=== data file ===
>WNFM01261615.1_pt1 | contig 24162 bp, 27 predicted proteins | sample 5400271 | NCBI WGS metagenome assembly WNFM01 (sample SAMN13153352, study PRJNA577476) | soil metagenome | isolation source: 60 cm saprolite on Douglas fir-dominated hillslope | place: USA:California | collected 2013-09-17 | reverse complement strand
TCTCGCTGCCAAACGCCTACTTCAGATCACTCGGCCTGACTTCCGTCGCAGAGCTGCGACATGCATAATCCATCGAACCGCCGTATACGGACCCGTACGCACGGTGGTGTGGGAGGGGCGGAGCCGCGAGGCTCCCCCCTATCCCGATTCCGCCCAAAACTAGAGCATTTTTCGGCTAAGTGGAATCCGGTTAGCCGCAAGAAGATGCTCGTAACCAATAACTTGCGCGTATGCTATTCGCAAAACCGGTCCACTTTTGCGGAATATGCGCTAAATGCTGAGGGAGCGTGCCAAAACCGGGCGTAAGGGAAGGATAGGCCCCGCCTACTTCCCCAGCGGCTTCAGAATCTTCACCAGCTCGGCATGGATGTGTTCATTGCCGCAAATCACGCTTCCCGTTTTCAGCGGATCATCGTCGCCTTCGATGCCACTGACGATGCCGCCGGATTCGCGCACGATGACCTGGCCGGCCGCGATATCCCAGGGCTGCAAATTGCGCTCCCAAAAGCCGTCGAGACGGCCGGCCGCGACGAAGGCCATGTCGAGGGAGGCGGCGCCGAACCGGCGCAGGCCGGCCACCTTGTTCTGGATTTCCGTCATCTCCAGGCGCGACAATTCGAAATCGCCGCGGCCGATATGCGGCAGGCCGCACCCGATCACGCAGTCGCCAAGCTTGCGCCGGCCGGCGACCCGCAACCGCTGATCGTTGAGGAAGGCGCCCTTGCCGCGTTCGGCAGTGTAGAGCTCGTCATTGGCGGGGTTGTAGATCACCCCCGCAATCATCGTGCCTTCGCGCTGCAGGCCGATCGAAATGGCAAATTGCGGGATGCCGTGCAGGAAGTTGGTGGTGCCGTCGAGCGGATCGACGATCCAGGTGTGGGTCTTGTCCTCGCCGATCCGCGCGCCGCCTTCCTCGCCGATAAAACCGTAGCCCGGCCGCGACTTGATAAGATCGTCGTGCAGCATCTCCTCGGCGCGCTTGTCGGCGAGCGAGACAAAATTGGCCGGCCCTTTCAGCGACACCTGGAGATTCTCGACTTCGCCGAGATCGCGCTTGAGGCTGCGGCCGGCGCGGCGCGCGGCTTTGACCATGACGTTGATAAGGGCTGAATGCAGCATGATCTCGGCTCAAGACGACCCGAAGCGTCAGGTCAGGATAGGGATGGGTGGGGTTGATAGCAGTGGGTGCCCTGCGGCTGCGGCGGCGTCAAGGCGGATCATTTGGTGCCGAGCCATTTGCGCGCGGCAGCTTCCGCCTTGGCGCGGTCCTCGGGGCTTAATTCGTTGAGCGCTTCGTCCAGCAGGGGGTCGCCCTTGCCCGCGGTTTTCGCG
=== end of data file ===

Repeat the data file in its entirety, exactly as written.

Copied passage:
>WNFM01261615.1_pt1 | contig 24162 bp, 27 predicted proteins | sample 5400271 | NCBI WGS metagenome assembly WNFM01 (sample SAMN13153352, study PRJNA577476) | soil metagenome | isolation source: 60 cm saprolite on Douglas fir-dominated hillslope | place: USA:California | collected 2013-09-17 | reverse complement strand
TCTCGCTGCCAAACGCCTACTTCAGATCACTCGGCCTGACTTCCGTCGCAGAGCTGCGACATGCATAATCCATCGAACCGCCGTATACGGACCCGTACGCACGGTGGTGTGGGAGGGGCGGAGCCGCGAGGCTCCCCCCTATCCCGATTCCGCCCAAAACTAGAGCATTTTTCGGCTAAGTGGAATCCGGTTAGCCGCAAGAAGATGCTCGTAACCAATAACTTGCGCGTATGCTATTCGCAAAACCGGTCCACTTTTGCGGAATATGCGCTAAATGCTGAGGGAGCGTGCCAAAACCGGGCGTAAGGGAAGGATAGGCCCCGCCTACTTCCCCAGCGGCTTCAGAATCTTCACCAGCTCGGCATGGATGTGTTCATTGCCGCAAATCACGCTTCCCGTTTTCAGCGGATCATCGTCGCCTTCGATGCCACTGACGATGCCGCCGGATTCGCGCACGATGACCTGGCCGGCCGCGATATCCCAGGGCTGCAAATTGCGCTCCCAAAAGCCGTCGAGACGGCCGGCCGCGACGAAGGCCATGTCGAGGGAGGCGGCGCCGAACCGGCGCAGGCCGGCCACCTTGTTCTGGATTTCCGTCATCTCCAGGCGCGACAATTCGAAATCGCCGCGGCCGATATGCGGCAGGCCGCACCCGATCACGCAGTCGCCAAGCTTGCGCCGGCCGGCGACCCGCAACCGCTGATCGTTGAGGAAGGCGCCCTTGCCGCGTTCGGCAGTGTAGAGCTCGTCATTGGCGGGGTTGTAGATCACCCCCGCAATCATCGTGCCTTCGCGCTGCAGGCCGATCGAAATGGCAAATTGCGGGATGCCGTGCAGGAAGTTGGTGGTGCCGTCGAGCGGATCGACGATCCAGGTGTGGGTCTTGTCCTCGCCGATCCGCGCGCCGCCTTCCTCGCCGATAAAACCGTAGCCCGGCCGCGACTTGATAAGATCGTCGTGCAGCATCTCCTCGGCGCGCTTGTCGGCGAGCGAGACAAAATTGGCCGGCCCTTTCAGCGACACCTGGAGATTCTCGACTTCGCCGAGATCGCGCTTGAGGCTGCGGCCGGCGCGGCGCGCGGCTTTGACCATGACGTTGATAAGGGCTGAATGCAGCATGATCTCGGCTCAAGACGACCCGAAGCGTCAGGTCAGGATAGGGATGGGTGGGGTTGATAGCAGTGGGTGCCCTGCGGCTGCGGCGGCGTCAAGGCGGATCATTTGGTGCCGAGCCATTTGCGCGCGGCAGCTTCCGCCTTGGCGCGGTCCTCGGGGCTTAATTCGTTGAGCGCTTCGTCCAGCAGGGGGTCGCCCTTGCCCGCGGTTTTCGCG